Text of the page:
Graduation week always produces an interesting parade of students through the Career Center. Students who have avoided this office during the entirety of their college career suddenly show up, half hoping that a job offer will be handed to them to accompany their new diploma. When the job offer is not magically produced, they sift through the few remaining open job postings, then grunt in dismay at not seeing the ideal job at the ideal company waiting for them to sign on the dotted line. And then they walk out, resigning themselves to the notion that grad school may not be a bad idea after all.
Your school's Career Center is there to serve you and your needs. It is the only place on earth where your personal job search is the number one priority of others. And usually it is free or costs very little and is included as part of your student fees or tuition costs. Yet, far too many students wait to utilize the services until very late in their final year. The resources contained in this office are invaluable to those who wisely invest the needed time well in advance.
In order to obtain optimal benefit, you need to understand how your Career Center is organized. There are two distinct career functions which are provided on most college campuses:
The former involves vocational counseling and assessments to assist you in choosing a potential future career. The latter is designed to assist you in locating your first job after graduation, as well as help you find internships and other work during college. Start with career planning first. As discussed earlier, you need to thoroughly research your career options and know what you want to do before you begin your job search. Always complete the research and personal analysis before you begin looking.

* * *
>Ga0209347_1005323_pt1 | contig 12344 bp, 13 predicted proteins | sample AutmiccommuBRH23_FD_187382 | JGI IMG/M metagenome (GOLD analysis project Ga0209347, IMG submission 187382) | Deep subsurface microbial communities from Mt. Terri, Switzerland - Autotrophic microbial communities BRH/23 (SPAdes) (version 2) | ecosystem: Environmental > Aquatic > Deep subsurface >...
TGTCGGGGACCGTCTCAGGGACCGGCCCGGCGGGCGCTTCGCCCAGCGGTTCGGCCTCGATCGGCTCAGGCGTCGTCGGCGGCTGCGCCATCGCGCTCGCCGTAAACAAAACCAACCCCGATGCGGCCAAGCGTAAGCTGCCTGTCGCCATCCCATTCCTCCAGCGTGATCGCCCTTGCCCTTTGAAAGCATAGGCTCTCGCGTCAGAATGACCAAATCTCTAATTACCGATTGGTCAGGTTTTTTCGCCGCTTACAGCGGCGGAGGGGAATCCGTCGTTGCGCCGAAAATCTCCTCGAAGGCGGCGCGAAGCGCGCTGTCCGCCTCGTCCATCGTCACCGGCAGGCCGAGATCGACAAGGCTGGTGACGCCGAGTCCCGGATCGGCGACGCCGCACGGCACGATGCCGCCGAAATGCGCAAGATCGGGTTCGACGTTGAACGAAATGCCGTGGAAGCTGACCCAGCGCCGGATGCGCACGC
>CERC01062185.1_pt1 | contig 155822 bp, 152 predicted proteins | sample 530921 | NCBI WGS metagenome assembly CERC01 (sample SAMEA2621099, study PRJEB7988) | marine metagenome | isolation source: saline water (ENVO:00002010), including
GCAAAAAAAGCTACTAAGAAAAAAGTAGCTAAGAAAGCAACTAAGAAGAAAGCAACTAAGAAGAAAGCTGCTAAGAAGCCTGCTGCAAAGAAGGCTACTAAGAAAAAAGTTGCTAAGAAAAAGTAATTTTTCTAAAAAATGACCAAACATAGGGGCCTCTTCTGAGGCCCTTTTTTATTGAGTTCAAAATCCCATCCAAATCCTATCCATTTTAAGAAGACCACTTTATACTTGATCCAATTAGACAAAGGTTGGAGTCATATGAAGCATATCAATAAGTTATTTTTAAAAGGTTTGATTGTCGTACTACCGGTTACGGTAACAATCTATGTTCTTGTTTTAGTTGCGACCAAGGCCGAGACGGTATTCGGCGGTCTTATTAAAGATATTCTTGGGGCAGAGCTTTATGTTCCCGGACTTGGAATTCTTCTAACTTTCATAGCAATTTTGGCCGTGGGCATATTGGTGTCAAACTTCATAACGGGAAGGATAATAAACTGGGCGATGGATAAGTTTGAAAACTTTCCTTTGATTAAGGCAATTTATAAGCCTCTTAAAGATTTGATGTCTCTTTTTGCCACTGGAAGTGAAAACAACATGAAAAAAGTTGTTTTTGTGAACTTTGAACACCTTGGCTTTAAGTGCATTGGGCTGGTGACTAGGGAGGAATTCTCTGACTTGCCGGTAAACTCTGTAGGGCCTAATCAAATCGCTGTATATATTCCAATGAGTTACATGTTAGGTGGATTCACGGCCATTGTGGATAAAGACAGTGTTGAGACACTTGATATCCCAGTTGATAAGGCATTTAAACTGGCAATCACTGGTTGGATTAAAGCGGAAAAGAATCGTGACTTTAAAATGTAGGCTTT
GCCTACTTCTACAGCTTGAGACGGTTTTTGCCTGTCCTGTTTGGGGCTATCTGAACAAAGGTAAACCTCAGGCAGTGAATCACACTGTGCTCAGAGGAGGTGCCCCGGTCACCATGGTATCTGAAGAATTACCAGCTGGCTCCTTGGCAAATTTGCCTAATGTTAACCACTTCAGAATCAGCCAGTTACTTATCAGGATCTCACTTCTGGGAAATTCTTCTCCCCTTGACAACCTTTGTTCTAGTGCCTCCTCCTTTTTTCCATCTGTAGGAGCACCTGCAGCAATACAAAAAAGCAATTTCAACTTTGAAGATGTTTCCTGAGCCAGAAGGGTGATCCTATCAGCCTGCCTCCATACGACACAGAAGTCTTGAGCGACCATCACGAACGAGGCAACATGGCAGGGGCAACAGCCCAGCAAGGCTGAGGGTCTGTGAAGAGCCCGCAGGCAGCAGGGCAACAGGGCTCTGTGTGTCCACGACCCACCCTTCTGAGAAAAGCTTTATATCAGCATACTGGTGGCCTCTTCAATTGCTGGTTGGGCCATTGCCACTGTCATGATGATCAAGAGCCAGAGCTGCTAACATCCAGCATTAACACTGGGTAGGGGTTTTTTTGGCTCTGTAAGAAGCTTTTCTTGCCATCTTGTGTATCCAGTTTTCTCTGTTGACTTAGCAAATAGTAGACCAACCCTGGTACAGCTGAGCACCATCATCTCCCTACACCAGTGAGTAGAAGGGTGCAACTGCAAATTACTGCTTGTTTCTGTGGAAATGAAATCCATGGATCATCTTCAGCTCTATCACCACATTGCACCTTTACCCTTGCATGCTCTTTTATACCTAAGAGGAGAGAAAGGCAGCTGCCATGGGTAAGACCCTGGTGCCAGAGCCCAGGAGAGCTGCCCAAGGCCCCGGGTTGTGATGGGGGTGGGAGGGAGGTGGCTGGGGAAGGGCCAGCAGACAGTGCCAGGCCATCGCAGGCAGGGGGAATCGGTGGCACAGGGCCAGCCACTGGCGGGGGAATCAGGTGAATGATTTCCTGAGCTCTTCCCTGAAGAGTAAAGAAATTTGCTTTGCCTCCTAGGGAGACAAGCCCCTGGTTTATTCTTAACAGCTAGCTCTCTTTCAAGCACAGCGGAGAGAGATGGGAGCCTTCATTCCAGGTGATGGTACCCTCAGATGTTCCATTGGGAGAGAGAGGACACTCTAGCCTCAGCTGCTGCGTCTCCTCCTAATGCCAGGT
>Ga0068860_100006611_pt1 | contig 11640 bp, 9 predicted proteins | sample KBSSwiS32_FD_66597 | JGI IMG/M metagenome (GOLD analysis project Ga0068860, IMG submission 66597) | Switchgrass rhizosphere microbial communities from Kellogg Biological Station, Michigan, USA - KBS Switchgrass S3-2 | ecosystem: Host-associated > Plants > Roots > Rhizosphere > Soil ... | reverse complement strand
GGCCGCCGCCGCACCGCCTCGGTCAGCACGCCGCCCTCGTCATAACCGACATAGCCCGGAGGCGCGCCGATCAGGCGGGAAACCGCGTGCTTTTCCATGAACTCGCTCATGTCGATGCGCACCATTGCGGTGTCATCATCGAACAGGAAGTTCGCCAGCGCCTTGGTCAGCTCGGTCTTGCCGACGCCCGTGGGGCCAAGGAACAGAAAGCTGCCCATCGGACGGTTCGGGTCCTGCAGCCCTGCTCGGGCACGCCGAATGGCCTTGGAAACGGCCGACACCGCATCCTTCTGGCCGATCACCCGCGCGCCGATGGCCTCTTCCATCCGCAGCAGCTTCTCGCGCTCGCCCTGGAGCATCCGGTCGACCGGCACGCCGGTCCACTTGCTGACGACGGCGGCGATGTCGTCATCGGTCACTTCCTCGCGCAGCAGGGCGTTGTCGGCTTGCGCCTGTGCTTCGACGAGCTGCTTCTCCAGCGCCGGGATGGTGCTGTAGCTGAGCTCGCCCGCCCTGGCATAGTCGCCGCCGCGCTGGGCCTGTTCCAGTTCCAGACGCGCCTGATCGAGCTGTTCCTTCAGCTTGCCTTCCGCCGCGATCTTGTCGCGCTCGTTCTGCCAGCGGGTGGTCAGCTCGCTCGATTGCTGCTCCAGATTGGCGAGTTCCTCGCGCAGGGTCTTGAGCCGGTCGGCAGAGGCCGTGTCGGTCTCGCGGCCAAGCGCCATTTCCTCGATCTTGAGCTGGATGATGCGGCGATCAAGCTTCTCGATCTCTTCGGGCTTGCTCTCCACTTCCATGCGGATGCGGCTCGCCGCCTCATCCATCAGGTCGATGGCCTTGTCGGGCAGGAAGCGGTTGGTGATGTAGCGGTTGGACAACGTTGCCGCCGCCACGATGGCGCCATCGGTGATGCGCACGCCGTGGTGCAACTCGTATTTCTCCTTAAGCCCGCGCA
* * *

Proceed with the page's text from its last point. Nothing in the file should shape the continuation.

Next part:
Some colleges divide these two functions into separate offices, with career planning handled by a "Career Services" or "Career Planning" office. This can sometimes be part of Student Services or Counseling Services. The primary emphasis of career planning is to help you better understand your individual aptitudes, personality, interests, and values in relation to potential career options. This evaluation may be done through a series of standardized assessments and computer-based programs, which are then analyzed by an experienced career counselor, who assists you in mapping the results against potential careers. Career planning is best accomplished as early as possible in your college career, but you should never skip the step simply because you "got started late" and need to find a job quickly. Take the time necessary to properly evaluate your background and explore all the opportunities which may be available to you. It will help you immensely in becoming more focused and targeted in your job search. Which will, in turn, assist you in achieving greater happiness in your eventual career.
Job search assistance is usually found on campus at the Career Center (which can go by many different names, including "Career Development" or "Career Services"). In some schools, all career assistance functions are contained within a single office, sometimes even combined with Career Planning. At other schools, job search assistance may be divided by undergraduate and graduate degrees, or may be divided by specific majors. Some schools also maintain an active alumni career office, often as an adjunct to the Alumni Relations office. If this all sounds confusing, it's not intended to be. You simply need to locate the office which is designed specifically for you. And if you happen to wander into the wrong office, just ask and they will be able to point you in the right direction.